Water Plans

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Looking for more information on water quality management? Wondering what is happening locally to ensure water quality is a priority? Read on for more information on groundwater management, stormwater management, buffer programs, wetlands management and what you can do to help, as well!

Groundwater Management

groundwater management

Groundwater provides more than two-thirds of Minnesota households with drinking water. The Minnesota Pollution Control Agency monitors the quality of our groundwater and protects it from contamination.

Learn more about groundwater management >

Here are a few things to consider when it comes to qulaity groundwater:

Stormwater Management

Better management of stormwater is an effective way to improve water quality in Minnesota. If stormwater is not managed properly, it can have long lasting effects on our lakes, streams, and rivers.

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Additional resources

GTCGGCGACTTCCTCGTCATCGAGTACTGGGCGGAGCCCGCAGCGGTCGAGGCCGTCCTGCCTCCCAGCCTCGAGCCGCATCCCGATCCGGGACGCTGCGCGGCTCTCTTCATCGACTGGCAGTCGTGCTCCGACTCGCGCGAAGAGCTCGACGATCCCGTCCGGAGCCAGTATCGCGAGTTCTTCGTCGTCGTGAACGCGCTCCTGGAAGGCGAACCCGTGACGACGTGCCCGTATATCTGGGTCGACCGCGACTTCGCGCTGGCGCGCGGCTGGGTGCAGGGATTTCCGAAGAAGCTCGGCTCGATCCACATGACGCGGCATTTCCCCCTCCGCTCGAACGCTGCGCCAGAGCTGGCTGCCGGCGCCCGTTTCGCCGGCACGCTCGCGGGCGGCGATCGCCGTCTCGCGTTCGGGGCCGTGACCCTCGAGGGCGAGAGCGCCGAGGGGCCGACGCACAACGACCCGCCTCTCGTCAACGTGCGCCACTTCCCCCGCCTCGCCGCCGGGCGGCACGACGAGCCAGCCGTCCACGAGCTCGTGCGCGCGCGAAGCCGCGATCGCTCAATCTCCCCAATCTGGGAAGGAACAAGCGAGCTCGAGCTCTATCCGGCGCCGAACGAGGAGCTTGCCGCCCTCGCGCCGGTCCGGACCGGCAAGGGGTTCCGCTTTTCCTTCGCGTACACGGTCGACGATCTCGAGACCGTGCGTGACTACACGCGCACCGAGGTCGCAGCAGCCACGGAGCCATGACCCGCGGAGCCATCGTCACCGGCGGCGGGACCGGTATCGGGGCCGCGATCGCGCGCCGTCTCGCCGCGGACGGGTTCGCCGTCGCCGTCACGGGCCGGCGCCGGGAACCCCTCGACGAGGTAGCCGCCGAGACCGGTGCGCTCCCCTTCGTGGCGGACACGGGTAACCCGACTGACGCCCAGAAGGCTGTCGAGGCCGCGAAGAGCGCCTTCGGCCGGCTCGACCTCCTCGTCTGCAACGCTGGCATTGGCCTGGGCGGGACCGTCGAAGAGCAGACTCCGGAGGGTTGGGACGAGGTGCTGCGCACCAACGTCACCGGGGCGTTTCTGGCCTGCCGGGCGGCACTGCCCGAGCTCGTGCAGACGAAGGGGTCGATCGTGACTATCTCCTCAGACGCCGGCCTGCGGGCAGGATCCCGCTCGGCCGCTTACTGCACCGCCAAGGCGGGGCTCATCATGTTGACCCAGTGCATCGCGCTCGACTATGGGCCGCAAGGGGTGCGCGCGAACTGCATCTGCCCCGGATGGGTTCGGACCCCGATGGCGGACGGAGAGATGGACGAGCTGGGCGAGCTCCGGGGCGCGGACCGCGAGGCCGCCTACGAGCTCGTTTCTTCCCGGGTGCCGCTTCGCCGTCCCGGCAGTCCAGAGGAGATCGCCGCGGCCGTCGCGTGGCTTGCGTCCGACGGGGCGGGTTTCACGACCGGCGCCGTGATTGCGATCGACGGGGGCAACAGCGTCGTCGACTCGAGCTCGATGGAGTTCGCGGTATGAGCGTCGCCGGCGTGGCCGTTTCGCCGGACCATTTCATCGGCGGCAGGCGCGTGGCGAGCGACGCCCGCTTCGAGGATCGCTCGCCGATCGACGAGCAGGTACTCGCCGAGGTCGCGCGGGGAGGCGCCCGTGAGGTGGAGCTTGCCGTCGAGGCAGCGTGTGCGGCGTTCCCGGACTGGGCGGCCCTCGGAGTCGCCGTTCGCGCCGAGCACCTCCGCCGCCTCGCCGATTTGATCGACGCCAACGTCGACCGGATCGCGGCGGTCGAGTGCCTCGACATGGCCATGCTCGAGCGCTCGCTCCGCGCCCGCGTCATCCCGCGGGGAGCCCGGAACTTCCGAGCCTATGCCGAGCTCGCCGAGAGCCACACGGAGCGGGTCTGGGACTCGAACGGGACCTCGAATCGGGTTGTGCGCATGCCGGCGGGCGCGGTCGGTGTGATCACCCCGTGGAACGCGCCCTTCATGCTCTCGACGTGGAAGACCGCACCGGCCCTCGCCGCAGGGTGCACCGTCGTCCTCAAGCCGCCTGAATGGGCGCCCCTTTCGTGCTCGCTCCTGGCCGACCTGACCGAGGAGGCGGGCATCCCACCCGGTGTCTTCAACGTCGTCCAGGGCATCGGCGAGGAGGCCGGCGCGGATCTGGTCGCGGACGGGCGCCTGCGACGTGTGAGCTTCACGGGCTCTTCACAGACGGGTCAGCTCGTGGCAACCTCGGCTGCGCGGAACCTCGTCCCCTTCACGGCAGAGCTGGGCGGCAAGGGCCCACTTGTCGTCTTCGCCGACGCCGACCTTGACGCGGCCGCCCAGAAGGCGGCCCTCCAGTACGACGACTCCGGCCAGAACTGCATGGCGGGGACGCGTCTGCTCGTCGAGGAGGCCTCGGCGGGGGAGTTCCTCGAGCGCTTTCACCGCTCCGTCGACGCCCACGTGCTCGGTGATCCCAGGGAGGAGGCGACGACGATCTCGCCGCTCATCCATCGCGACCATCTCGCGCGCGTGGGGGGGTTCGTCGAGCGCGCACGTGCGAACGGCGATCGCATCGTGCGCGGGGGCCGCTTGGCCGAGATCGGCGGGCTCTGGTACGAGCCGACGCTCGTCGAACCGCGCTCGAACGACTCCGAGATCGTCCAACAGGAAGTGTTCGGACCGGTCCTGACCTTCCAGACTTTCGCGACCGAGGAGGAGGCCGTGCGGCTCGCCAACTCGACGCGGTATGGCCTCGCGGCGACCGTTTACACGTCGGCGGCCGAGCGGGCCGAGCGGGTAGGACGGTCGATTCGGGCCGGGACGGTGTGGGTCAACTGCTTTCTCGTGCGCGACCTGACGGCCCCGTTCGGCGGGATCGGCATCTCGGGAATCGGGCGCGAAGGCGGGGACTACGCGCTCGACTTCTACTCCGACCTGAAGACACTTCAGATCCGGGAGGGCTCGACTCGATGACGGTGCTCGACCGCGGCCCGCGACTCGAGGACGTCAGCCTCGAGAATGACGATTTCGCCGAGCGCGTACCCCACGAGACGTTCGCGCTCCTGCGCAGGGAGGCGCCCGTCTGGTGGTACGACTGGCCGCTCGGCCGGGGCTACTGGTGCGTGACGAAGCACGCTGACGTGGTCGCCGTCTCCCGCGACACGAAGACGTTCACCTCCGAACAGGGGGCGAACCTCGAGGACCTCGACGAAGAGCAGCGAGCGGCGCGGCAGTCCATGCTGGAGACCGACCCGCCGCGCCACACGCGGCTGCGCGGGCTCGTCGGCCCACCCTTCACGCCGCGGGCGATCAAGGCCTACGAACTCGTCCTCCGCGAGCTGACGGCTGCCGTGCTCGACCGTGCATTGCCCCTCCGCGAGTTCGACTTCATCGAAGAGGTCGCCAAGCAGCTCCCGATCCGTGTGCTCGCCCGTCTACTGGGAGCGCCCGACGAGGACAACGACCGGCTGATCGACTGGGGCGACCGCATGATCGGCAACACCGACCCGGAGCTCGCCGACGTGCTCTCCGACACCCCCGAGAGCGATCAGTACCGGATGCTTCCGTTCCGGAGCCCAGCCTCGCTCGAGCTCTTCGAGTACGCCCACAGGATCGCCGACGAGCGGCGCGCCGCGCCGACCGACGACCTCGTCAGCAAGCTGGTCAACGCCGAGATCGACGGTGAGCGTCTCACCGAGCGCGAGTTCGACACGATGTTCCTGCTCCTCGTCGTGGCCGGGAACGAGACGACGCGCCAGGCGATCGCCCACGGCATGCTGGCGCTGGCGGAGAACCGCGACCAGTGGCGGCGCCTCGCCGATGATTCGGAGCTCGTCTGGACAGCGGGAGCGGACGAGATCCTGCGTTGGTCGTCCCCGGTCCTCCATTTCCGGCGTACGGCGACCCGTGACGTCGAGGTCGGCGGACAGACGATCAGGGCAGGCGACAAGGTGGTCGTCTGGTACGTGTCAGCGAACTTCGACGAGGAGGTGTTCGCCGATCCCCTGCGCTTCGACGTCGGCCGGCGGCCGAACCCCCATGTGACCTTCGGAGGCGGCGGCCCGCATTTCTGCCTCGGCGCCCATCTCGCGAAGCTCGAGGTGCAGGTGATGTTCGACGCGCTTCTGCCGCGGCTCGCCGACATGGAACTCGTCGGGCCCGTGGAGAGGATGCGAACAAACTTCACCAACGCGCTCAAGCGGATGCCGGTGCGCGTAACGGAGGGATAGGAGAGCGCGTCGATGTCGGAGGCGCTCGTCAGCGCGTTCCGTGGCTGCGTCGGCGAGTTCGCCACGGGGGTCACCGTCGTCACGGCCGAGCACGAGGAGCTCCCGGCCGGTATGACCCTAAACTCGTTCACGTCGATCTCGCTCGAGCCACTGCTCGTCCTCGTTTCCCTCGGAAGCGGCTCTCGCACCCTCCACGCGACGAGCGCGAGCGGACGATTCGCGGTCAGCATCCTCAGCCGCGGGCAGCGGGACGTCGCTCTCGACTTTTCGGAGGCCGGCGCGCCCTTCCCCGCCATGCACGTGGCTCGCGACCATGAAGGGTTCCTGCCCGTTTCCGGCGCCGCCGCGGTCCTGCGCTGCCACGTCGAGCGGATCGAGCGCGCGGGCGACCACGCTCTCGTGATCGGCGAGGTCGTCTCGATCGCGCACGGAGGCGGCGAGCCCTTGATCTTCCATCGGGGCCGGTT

Buffer Program

buffer programs

The Buffer Program is another critical effort to help keep Minnesota waters clean. A buffer, also called a “riparian area,” is land that is adjacent to rivers, streams, lakes, or wetlands. Grass buffers keep pollutants such as phosphorus, nitrogen and sediment out of Minnesota waters.

Learn more about the Buffer Program >

Additional resources:

For questions, contact:
Andy Rice
District Technician
Douglas SWCD
900 Robert St. Suite 102
Alexandria, MN 56308
320-763-3191 ext. 3

Wetlands Management

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Wetlands, also called swamps, bogs, potholes or sloughs, provide environmental benefits. They help to improve water quality by filtering out sediments, nutrients, and toxic substances prior to washing into lakes and rivers. Wetlands also provide habitats for many animals, and particularly for those that can only survive in the inundated conditions.

Learn more about Wetlands Management >

Additional resources

Watershed Plans

Learn about local Watershed Restoration and Protection Strategies (WRAPS):

Total Max Daily Load (TMDL)

The U. S. Clean Water Act uses the term TMDL to describe a value of the maximum amount of a pollutant a body of water can intake and still meet water quality standards.
TMDL Study

Learn about these local TMDL projects: